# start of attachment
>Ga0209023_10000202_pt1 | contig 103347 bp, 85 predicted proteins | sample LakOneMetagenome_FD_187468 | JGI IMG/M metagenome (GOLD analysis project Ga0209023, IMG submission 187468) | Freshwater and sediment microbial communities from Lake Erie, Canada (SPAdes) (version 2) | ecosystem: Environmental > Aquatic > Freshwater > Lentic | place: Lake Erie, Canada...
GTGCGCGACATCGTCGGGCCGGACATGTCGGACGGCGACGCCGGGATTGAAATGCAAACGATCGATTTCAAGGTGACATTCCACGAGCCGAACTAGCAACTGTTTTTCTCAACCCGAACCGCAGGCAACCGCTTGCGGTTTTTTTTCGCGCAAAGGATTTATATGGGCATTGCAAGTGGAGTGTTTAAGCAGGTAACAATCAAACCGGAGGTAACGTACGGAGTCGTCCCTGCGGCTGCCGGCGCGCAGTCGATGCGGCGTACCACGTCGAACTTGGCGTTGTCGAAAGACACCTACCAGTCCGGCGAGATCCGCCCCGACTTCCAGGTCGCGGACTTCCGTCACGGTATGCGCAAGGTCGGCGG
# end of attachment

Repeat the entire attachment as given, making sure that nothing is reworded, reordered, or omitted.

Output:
>Ga0209023_10000202_pt1 | contig 103347 bp, 85 predicted proteins | sample LakOneMetagenome_FD_187468 | JGI IMG/M metagenome (GOLD analysis project Ga0209023, IMG submission 187468) | Freshwater and sediment microbial communities from Lake Erie, Canada (SPAdes) (version 2) | ecosystem: Environmental > Aquatic > Freshwater > Lentic | place: Lake Erie, Canada...
GTGCGCGACATCGTCGGGCCGGACATGTCGGACGGCGACGCCGGGATTGAAATGCAAACGATCGATTTCAAGGTGACATTCCACGAGCCGAACTAGCAACTGTTTTTCTCAACCCGAACCGCAGGCAACCGCTTGCGGTTTTTTTTCGCGCAAAGGATTTATATGGGCATTGCAAGTGGAGTGTTTAAGCAGGTAACAATCAAACCGGAGGTAACGTACGGAGTCGTCCCTGCGGCTGCCGGCGCGCAGTCGATGCGGCGTACCACGTCGAACTTGGCGTTGTCGAAAGACACCTACCAGTCCGGCGAGATCCGCCCCGACTTCCAGGTCGCGGACTTCCGTCACGGTATGCGCAAGGTCGGCGG